The man at the gun show lifted a 2.2-pound rifle and pulled the stock out with an audible “shock”, presenting it to the host of the YouTube segment.
“When we set out to produce a small firearm for kids in an AR-looking package, we were pretty sure we had to have a ‘wow factor’ in the area of safety,” said Eric Schmid , owner of Wee 1 Tactical, in a video uploaded in January.
What Utah-based Wee 1 Tactical produced was a smaller model of the AR-15, called the JR-15. Schmid was in Las Vegas in January to promote the smallest gun, which the company promises will look just like mom and dad’s gun.
Schmid demonstrated a safety pin intended to keep the gun’s trigger locked. He and the host noted that this would likely prevent young children from using a gun without their parents present.
“It takes a lot of tension to be able to get that out,” host Barret Kendrick said.
“Your 12-year-olds are going to unlock it very quickly,” Schmid replied.
A bill passed by the Assembly on Thursday night would make the marketing of firearms to children and those not legally entitled to own them a civil liability. AB 1594 would allow lawsuits against gun manufacturers based on their marketing, one of the few exemptions to a federal ban on such lawsuits. The bill is now in the hands of the Senate.
Introduced by San Francisco Democrat Phil Ting, the bill seeks to ensure that gun makers cannot oppose marketing lawsuits in state court – an argument that Smith & Wesson has advanced in a San Diego court last year.
The proposal is similar to a bill passed last year in New York — a bill that survived a legal challenge by gun rights advocates in federal court on Wednesday.
“Unfortunately, it seems like not a day goes by until there is another tragic mass shooting,” Ting said. “We have guns in the hands of the wrong people and we have an industry that takes no responsibility for empowering killers in our community.”
The bill alleges that some gun manufacturers are marketing and selling “increasingly dangerous new products,” from ghost guns to bump stocks, giving them an unfair market advantage over “more dangerous competitors.” responsible”. If passed, the bill would allow the Justice Department, county attorneys, city attorneys and the public to continue these practices.
Among the practices singled out in the bill are:
- Manufacturers that produce firearms with characteristics “more suitable for assault purposes” rather than for hunting or self-defense.
- Weapons designed, sold or marketed in a way that “predictably promotes” their conversion into an illegal weapon, such as converting a semi-automatic weapon into a fully automatic weapon.
- Weapons designed, sold or marketed to children or persons who are legally prohibited from possessing firearms.
The bill is part of a larger wave of more than a dozen gun control laws proposed by California Democrats ahead of today’s deadline to move the bills from their original house.
On Wednesday, a day after a man killed at least 21 people with an AR-15 in a shooting at a Texas elementary school, Governor Gavin Newsom highlighted some gun marketing tactics during a a press conference rallying support for AB 1594 and other gun controls. measures.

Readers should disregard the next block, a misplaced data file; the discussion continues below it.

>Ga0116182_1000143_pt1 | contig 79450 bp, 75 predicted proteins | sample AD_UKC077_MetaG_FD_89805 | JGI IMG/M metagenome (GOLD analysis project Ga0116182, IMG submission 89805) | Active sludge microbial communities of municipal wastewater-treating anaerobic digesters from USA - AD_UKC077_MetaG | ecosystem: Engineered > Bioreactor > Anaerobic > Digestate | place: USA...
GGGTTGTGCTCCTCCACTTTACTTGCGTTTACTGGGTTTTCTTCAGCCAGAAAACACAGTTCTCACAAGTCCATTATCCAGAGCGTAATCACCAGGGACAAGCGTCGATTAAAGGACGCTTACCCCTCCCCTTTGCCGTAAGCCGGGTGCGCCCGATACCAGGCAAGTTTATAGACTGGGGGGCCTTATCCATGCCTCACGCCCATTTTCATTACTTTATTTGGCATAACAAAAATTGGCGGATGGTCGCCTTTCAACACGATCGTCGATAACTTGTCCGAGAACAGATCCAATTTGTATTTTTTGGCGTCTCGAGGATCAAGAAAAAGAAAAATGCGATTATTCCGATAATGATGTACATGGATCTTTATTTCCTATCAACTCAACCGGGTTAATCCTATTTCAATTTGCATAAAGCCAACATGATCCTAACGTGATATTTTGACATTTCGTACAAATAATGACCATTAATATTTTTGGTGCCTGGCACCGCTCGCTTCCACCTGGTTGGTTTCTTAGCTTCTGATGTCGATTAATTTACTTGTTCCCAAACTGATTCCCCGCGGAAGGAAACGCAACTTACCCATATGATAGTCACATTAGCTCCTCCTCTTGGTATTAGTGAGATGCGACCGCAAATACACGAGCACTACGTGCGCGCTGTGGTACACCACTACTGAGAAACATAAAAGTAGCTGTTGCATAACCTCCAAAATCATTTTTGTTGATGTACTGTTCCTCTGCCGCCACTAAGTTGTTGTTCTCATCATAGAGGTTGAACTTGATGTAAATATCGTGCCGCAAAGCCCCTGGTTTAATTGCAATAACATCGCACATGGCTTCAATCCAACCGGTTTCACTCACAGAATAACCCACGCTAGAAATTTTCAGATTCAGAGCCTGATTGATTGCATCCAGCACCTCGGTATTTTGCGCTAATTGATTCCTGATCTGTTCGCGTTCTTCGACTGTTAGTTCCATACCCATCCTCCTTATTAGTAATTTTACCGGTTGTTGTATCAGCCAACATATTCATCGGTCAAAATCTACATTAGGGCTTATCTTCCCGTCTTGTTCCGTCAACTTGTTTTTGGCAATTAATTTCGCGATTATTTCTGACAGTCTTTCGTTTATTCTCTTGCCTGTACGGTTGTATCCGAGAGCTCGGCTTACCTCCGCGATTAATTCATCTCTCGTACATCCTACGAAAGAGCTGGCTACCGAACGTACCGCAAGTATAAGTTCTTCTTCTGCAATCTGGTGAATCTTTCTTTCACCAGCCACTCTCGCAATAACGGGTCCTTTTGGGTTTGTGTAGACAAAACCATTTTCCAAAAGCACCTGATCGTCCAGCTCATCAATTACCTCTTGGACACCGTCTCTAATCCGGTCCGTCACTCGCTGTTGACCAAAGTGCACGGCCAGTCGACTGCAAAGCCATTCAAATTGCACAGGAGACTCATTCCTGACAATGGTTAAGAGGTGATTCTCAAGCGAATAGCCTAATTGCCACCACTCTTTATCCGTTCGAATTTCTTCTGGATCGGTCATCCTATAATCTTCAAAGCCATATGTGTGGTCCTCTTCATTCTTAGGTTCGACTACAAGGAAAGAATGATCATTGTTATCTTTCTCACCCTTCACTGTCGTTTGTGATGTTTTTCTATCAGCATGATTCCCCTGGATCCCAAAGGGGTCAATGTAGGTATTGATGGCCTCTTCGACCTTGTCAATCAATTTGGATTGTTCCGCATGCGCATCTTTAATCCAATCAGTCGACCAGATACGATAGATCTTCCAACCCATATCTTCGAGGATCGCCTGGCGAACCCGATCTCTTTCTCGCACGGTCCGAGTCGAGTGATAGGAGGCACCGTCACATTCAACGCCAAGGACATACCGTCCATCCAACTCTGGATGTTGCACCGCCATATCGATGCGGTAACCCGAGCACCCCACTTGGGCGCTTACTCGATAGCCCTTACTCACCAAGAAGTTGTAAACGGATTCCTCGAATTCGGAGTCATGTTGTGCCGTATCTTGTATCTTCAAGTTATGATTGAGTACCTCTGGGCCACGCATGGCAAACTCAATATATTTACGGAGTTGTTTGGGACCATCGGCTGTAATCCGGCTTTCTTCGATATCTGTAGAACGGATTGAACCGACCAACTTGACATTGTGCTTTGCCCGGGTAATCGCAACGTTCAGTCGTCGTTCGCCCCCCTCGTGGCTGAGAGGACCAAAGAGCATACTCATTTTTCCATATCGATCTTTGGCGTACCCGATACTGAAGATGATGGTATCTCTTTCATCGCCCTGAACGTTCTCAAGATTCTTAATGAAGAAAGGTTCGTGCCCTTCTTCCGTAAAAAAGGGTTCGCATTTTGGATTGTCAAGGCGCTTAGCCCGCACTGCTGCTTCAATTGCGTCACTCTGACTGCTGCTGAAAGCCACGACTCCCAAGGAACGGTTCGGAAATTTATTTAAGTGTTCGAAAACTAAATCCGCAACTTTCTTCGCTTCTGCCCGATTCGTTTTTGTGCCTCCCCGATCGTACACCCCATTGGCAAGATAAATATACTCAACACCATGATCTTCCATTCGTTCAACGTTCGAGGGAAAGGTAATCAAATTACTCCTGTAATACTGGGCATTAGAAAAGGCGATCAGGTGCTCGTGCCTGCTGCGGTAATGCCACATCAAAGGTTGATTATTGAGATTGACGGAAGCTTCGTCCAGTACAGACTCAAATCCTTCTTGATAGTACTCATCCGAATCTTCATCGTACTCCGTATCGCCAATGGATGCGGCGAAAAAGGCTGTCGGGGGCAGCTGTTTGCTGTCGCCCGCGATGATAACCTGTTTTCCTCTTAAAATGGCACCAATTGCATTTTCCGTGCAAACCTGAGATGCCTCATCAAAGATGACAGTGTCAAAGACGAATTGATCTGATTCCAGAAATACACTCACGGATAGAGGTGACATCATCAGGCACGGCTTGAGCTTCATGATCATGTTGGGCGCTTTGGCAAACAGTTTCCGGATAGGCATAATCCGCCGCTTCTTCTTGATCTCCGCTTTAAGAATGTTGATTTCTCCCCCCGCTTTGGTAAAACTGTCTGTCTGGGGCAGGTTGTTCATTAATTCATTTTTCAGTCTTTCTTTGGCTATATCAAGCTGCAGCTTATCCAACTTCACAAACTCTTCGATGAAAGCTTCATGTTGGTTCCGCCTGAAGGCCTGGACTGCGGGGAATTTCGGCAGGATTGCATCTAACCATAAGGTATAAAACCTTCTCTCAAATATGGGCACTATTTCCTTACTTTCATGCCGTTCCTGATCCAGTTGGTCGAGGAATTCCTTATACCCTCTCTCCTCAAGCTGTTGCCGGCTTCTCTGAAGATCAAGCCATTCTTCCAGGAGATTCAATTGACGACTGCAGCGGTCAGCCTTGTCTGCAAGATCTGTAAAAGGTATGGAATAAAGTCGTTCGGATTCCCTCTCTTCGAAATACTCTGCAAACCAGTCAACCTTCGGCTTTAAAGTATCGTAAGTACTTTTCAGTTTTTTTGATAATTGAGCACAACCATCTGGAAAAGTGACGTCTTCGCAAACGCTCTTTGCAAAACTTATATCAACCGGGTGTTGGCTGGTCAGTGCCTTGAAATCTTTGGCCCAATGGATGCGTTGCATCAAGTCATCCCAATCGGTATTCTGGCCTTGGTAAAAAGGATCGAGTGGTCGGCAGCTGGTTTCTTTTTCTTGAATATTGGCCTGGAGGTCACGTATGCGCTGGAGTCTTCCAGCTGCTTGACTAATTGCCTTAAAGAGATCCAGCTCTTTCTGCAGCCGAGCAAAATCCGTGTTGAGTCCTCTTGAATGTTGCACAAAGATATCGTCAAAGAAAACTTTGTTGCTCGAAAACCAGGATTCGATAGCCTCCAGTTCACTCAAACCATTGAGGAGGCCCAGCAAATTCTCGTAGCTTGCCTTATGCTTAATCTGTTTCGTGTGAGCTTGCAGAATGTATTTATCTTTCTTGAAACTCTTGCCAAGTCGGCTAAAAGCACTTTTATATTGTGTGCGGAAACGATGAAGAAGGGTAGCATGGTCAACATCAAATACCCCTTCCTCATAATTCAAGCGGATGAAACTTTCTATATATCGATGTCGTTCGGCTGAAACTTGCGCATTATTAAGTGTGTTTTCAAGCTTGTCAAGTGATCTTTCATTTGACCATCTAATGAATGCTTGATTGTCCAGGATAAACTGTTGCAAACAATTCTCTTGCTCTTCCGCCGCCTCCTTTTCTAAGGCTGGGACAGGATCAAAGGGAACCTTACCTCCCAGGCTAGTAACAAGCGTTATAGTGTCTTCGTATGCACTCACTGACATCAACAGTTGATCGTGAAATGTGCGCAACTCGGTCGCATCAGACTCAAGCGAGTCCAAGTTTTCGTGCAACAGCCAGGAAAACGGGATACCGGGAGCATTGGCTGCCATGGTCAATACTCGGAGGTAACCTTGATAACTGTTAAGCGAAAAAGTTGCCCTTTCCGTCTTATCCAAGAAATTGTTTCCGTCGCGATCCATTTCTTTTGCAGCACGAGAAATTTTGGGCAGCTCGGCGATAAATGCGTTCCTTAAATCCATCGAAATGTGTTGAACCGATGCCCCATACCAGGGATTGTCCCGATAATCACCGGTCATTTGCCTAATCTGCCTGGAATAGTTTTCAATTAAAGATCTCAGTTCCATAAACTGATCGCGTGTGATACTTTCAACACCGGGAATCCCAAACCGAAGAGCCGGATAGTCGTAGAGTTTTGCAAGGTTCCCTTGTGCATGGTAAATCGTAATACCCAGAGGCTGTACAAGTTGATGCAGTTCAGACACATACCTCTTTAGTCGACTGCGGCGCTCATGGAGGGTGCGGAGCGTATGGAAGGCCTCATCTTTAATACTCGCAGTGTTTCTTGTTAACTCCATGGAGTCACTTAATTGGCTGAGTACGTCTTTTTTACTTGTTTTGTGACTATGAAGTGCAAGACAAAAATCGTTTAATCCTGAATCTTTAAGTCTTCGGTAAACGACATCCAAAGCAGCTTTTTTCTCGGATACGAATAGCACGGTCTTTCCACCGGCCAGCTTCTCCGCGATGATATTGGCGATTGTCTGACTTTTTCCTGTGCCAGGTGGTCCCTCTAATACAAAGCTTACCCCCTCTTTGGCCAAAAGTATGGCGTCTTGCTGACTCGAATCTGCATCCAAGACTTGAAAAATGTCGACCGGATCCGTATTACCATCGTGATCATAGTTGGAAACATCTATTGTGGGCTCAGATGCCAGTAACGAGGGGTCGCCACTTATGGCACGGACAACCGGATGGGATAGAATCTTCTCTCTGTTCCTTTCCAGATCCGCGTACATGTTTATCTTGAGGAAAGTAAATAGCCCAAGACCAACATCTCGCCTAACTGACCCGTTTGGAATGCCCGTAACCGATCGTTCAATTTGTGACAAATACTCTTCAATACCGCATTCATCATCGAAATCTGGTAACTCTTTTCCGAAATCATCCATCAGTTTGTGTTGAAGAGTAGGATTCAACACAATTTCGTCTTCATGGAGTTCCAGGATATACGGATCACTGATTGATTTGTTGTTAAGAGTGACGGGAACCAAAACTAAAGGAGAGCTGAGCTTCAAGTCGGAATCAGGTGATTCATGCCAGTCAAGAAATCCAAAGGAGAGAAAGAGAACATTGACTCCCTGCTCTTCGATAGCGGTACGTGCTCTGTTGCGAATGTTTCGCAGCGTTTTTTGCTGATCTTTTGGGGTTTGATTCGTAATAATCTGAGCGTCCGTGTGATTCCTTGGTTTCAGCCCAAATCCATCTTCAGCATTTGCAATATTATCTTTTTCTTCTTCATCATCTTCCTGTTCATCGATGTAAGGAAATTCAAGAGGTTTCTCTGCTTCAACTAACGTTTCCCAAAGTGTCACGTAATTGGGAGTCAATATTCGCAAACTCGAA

“You have people making and marketing an AR-15 for babies. For babies,” Newsom said. “And their logo is a pacifier with the AR-15 baby. They are extremists. You have to call them. »
Newsom seemed to be talking about the logo for the JR-15 and the Wee 1 Tactical, which is two skulls with a target in one eye and a pacifier in each mouth. One skull has a mohawk and the other has pigtails.
Lawsuits against gun manufacturers are prohibited by the Lawful Arms Trade Protection Act, a 2005 law that the NRA said was at the time “the most significant pro-gun legislation in twenty year”.
President Joe Biden has said repealing the law is among his administration’s top priorities, though his Justice Department continues to defend the legislation in court.
Federal law has allowed six exceptions in which lawsuits are permitted against gun manufacturers. One of them is for manufacturers who violate state or federal laws governing the marketing or sale of firearms.
The business exception to the law allowed parents of children killed in the Sandy Hook Elementary School Massacre in 2012 to successfully sue Remington Arms last year. A state trial in San Diego after a 2019 shooting was allowed to continue last year on the same basis.
Survivors of the San Diego-area synagogue shooting argued that Smith & Wesson used marketing “that appealed to impulsive young men with military complexes who were particularly likely to be drawn to the weapons’ unique ability to type AR-15”.
Smith & Wesson responded that federal law protected them from such lawsuits, but a San Diego County Superior Court judge disagreed, citing the marketing exception.
Michael Schwartz, executive director of San Diego County Gun Owners, said the bill and others introduced by Democrats this session pose a threat to gun ownership rights across the country. California.
“If fully realized and implemented, this is a huge threat to gun rights,” Schwartz said. “There is no way to prevent anyone from using a product illegally. But you wouldn’t sue Ford for someone who drank and drove.
As for the JR-15, singled out by Newsom, Schwartz said the marketing was still aimed at people who can buy the guns, parents. And, he said, previous laws regulating the marketing of age-restricted products like tobacco do not apply to firearms.
“I don’t know what the perceived fear is, but I’m not afraid of kids getting addicted to an AR-15,” Schwartz said. “It’s the most popular long gun in the United States because it works in all kinds of situations.”